3.4 I'm omitting sound and and other hardware. Also I'll explain the parameters later.

4. Execution. Now we can type our entire list of qemu parameters out, but it'll be a mess. So we'll use a shell script. I'll also explain the relevant parameters that pertain to this (you can research the rest).
4.1 Copy + paste the below code (collapse the spoiler) to a text file and save it as startvm.sh
Code:
#! /bin/sh

# NOTE: the bios ROM path should be configured when you installed ovmf
kvm\
 -enable-kvm\
 -bios /usr/share/qemu/OVMF.fd\
 -drive format=raw,media=cdrom,file=mydistro.iso\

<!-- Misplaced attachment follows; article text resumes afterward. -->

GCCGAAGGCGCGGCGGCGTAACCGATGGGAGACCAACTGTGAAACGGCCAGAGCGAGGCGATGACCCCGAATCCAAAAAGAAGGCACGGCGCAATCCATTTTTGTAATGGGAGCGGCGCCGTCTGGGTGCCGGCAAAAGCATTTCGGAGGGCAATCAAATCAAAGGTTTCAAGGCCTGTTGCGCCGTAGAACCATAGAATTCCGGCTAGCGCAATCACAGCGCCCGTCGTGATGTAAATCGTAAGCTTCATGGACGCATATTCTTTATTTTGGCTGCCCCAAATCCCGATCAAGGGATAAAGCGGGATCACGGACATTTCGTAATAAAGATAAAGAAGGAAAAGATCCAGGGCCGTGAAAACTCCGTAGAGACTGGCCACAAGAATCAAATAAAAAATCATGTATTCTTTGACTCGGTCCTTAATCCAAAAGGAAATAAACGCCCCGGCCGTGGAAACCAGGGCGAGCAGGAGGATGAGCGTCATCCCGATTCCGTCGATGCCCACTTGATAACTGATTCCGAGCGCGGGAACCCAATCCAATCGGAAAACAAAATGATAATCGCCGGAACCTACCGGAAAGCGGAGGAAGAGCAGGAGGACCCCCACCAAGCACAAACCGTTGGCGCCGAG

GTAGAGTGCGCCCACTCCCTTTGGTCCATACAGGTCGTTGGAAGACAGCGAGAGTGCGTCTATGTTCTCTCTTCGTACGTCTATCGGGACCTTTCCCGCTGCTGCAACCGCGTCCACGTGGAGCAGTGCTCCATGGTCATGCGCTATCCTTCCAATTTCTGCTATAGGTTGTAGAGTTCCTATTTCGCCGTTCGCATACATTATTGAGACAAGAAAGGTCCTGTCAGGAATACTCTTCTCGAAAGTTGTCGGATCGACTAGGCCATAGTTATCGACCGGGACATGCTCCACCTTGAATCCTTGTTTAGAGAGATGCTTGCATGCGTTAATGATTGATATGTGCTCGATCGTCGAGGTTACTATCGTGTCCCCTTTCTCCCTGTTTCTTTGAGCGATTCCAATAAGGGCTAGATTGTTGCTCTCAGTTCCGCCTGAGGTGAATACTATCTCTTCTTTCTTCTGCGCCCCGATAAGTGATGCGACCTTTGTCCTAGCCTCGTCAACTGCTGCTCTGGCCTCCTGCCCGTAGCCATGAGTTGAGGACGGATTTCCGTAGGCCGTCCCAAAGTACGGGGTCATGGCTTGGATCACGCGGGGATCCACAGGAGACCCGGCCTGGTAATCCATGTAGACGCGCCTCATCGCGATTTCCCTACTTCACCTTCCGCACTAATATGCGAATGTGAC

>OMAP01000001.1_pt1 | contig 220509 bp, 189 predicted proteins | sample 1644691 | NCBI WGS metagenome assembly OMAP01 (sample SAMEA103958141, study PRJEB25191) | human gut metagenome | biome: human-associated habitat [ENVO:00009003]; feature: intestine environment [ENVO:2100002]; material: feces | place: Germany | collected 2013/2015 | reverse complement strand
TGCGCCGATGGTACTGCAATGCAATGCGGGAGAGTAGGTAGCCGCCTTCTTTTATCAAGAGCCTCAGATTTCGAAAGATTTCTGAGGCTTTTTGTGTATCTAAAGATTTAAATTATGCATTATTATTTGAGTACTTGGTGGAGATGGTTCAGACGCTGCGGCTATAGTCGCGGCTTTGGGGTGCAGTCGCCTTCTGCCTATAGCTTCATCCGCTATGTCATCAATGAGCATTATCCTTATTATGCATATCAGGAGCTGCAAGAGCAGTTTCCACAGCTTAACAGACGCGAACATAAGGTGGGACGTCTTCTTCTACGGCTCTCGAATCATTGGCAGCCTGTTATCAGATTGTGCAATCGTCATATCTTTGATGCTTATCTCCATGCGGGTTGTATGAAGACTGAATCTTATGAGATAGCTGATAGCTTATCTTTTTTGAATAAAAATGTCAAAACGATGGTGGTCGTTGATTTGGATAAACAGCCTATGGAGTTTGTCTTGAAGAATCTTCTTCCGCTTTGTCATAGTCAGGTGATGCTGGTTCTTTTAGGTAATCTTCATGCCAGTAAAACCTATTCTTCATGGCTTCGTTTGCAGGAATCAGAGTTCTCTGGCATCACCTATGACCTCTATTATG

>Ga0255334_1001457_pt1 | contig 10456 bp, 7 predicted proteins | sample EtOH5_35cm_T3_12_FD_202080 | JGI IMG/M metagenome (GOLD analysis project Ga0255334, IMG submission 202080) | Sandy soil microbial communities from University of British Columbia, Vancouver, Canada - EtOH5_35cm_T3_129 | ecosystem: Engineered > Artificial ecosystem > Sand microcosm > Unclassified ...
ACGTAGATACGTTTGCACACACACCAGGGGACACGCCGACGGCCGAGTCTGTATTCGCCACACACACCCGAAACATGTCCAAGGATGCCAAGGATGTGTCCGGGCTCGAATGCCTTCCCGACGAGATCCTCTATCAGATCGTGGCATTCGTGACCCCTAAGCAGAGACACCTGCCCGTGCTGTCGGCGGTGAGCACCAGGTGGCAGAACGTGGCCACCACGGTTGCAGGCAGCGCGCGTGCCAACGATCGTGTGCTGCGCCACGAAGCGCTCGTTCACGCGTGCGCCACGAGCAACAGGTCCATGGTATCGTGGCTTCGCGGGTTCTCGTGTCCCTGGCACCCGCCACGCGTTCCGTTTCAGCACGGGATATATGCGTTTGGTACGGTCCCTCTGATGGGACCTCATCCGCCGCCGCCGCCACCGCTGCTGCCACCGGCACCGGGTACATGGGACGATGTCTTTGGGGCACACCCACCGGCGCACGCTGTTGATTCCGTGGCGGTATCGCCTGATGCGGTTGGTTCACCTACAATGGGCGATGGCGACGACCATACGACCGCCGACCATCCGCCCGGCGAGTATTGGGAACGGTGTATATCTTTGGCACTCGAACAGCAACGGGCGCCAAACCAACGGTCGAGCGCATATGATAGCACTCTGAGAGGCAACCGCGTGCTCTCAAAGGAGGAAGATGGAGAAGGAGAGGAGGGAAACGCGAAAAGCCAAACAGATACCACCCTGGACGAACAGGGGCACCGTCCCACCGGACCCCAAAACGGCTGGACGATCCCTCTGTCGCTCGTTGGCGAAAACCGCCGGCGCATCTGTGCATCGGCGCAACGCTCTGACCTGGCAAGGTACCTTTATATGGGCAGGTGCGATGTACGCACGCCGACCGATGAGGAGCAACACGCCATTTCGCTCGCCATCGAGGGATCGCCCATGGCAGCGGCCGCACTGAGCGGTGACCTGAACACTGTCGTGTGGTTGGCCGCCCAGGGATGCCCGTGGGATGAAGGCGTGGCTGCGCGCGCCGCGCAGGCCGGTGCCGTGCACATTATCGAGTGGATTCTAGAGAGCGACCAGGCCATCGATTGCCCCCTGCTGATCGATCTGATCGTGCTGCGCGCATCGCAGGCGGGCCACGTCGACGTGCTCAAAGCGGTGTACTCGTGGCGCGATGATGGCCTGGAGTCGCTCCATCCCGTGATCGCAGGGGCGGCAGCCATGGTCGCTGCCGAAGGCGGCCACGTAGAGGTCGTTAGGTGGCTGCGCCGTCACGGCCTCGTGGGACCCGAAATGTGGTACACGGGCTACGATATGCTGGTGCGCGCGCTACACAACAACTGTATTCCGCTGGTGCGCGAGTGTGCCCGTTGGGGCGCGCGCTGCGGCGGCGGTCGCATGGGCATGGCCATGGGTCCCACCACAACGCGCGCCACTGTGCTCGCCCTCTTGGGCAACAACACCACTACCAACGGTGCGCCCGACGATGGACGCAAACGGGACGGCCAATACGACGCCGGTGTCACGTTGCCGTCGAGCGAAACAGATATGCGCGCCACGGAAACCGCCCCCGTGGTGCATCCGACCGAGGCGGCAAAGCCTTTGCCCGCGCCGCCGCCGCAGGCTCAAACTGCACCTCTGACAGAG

-hdb /dev/sdz\
 -m 4096\
 -smp cores=4\
 -net nic\
 -net user

Quick explanation:

-enable-kvm
This allows Type 1 hypervisor, which is very simply put, sends the instructions from the VM to your CPU instead of emulating it. If you have problems, you may need to enable KVM and IOMMU in your host machine's BIOS.

-bios /usr/share/qemu/OVMF.fd
The path to the BIOS ROM your VM will use instead of the standard one, which does not support the plethora of UEFI extensions that OVMF does.

-drive format=raw,media=cdrom,file=mydistro.iso
This just adds a drive, a "CD-ROM" (DVD as well), with the ISO "mydistro.iso" (the one you're installing) inside the "tray".

-hdb /dev/sdz
Assign a host storage device node as a physical storage device in the VM. Range: hda, hdb, hdc, ... and so on. "hda" is in use here, so we use hdb.

-m 4096
Memory (RAM) allocated in MB.

-smp cores=4